Archive for the tag “Iraq”

News update

(Editors note: Rumours of another global economic meltdown has been doing the rounds of online forums for at least couple of years now, but of late there seems to be a spike in the commentary warning about such a possibility. Commentators offer different reasons for why this might happen, but whats pertinent is that most of it is coming from insiders in government, business and finance. Here are links to a selection of such articles.)

World economy ‘more fragile than before great crash of 2007
From Financialpost.com
The world economy is just as vulnerable now to a financial crisis as it was in 2007 – with the added danger that debt ratios are now far higher and emerging markets have been drawn into the fire as well, the Bank for International Settlements has warned. Jaime Caruana, head of the Switzerland-based financial watchdog, said the international system was, in many ways, more fragile than it was in the build-up to the Lehman crisis. Debt ratios in the developed economies have risen by 20 percentage points to 275% of GDP since then.

Economic meltdown scenario piles pressure on Russia and the west
By Larry Elliot, Economics Editor, The Guardian
Oil prices above $200 a barrel. Energy shortages in western Europe. The return of recession to the still-fragile global economy. A slump in Russia. Thats the fear haunting policymakers as they contemplate how to respond to the shooting down of MH17 over eastern Ukraine last week. Policymakers dread slump in Russia – from further sanctions by the west – would trigger another global economic meltdown.

Preparing for Economic Collapse: A Bear Awaits
By Joseph Cafariello, Wealthdaily.com
With the U.S. stock market well into its sixth consecutive year of gains since bottoming in March of 2009, the chance of another collapse increases with each passing day. So do the number of doomsday predictions.

RBI’s Rajan Sees Risk of Financial Markets Crash
From Wall Street Journal blogs
Reserve Bank of India Governor Raghuram Rajan warned Wednesday that the global economy bears an increasing resemblance to its condition in the 1930s, with advanced economies trying to pull out of the Great Recession at each other’s expense. The difference: competitive monetary policy easing has now taken the place of competitive currency devaluations as the favored tool for playing a zero-sum game that is bound to end in disaster.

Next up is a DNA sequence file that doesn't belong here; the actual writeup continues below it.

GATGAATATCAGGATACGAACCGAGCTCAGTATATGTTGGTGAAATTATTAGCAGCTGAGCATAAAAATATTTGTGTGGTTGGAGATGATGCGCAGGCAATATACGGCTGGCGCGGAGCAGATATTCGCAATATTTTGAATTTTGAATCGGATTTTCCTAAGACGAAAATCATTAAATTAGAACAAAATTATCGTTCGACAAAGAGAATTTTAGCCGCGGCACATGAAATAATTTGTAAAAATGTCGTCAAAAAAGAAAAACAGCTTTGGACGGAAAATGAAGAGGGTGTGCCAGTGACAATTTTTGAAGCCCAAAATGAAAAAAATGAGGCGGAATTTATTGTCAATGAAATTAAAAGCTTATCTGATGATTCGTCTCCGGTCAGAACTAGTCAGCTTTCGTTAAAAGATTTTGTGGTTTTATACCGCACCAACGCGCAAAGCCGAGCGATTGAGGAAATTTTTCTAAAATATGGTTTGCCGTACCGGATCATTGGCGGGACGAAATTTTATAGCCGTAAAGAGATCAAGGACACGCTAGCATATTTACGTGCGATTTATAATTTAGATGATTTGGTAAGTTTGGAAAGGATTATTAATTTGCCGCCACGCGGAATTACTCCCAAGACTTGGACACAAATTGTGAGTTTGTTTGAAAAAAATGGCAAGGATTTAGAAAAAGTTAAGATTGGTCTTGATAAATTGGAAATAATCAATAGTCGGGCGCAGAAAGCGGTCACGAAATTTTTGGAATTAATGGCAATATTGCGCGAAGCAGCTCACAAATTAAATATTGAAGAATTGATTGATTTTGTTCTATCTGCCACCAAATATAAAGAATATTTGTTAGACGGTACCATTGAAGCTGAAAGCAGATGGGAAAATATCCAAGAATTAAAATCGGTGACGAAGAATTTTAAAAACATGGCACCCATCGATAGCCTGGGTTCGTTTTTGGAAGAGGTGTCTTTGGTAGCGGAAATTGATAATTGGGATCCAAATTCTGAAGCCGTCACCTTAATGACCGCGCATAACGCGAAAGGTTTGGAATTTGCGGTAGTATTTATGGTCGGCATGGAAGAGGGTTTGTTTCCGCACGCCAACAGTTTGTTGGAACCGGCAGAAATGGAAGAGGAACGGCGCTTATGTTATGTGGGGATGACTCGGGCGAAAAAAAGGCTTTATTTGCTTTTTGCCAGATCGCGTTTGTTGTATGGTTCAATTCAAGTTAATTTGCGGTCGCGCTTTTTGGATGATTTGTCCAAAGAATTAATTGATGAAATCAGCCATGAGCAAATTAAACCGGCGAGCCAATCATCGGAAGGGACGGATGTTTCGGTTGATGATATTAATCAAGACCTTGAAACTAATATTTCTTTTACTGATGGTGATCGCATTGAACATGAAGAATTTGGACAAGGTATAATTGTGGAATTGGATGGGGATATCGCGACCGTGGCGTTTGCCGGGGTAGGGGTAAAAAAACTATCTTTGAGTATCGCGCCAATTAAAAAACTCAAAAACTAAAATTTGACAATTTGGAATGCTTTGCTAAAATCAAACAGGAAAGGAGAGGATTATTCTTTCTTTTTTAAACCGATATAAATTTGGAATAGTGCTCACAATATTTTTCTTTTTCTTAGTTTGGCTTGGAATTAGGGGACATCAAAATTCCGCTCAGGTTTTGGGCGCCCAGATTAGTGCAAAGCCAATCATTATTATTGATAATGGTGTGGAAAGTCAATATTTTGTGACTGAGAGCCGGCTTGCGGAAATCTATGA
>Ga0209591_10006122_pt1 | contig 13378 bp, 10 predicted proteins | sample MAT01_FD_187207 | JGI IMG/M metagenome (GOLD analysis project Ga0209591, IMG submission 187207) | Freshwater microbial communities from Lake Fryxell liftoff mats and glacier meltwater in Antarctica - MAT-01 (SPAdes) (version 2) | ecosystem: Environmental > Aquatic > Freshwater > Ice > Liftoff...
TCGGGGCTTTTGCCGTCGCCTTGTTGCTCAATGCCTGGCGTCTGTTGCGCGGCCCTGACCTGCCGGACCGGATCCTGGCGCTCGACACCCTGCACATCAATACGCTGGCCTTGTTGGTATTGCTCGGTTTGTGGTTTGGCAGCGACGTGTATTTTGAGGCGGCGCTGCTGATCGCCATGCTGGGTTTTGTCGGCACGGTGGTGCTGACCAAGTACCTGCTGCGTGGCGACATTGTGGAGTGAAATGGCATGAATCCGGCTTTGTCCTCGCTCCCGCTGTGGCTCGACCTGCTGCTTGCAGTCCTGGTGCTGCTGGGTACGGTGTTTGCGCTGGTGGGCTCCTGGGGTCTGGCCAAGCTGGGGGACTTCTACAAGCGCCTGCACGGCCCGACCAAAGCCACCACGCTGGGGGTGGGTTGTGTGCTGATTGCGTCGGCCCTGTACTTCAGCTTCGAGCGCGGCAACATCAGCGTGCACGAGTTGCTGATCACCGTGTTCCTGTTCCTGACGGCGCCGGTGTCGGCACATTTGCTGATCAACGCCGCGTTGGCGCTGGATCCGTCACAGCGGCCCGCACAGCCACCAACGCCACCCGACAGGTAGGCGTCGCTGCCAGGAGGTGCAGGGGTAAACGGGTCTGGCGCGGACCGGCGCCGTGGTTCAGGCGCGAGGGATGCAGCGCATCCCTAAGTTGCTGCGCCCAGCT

Eurozone woes deepen as Spains industry slumps
From The Guardian
Hopes for a recovery in the eurozone suffered another blow on Wednesday with figures showing industrial output fell for a second successive month. Production declined across the 18 eurozone members by an average 0.3%. Spain was the worst hit of the currency blocs major economies with a 0.8% drop in industrial production. It also suffered the sharpest drop in shop prices for five years,

OTHER LINKS

Three ways that oil matters for the crisis in Iraq
By Brad Plumer, Vox.com
For months now, Sunni militants from the Islamic State (better known as ISIS) have been seizing control of large swathes of Iraq. But it wasnt until they encroached into semi-autonomous Kurdish territory and near the Kurdish capital of Erbil — an oil boomtown full of Western companies like Chevron and ExxonMobil — that the Obama administration decided to authorize airstrikes against ISIS.

World Oil Production at 3/31/2014–Where are We Headed?
By Gail Tverberg, Ourfiniteworld.com
The standard way to make forecasts of almost anything is to look at recent trends and assume that this trend will continue, at least for the next several years. With world oil production, the trend in oil production looks fairly benign, with the trend slightly upward. But if we look at the situation more closely, however, we see that we are dealing with an unstable situation.

Raahgiri: Promoting A Public Culture of Sustainability
By Madhuri Mittal, Countercurrents.org
Raahgiri day, as it is known, is not just a concept to promote car-free and pollution-free streets but also a step to create a new public culture. Raahgiri has successfully completely 4 weeks now in Delhi. It happens in the early part of every Sunday at Connaught Place, the heart of the capital Delhi. As stated, the decision to choose Connaught Place also rests on the idea to promote public transport and pollution-free life.

News update

Amid Global Turmoil, Oil Prices Surprisingly Stable
From Forbes Magazine
The world has entered a zone of maximum upheaval. From the Atlas Mountains of North Africa to the Hindu Kush, in Afghanistan, the Middle East is in flames. The destruction of a Malaysian airline over Ukraine, almost certainly shot down by Russian-backed separatist rebels, threatens war in the Black Sea region. At no time since the terror attacks of 2001 has the world seen such conflict and instability. So why aren’t oil prices higher?

ISIS creates an oil shock, but why? 
By Tobias Vanderbruck, Oil-price.net
Followers of international politics were mostly taken by surprise early this month, when a hitherto unreported rebellion in Iraq suddenly threatened to shake the worlds oil markets. Throughout the year, the newspapers of the Western world were focused on Syria, then the Ukraine. No one seemed to have their eye on Iraq. Where did these Iraqi rebels, called ISIS, come from? The truth is, they are the latest tool in the foreign policy of a hidden puppet master Saudi Arabia.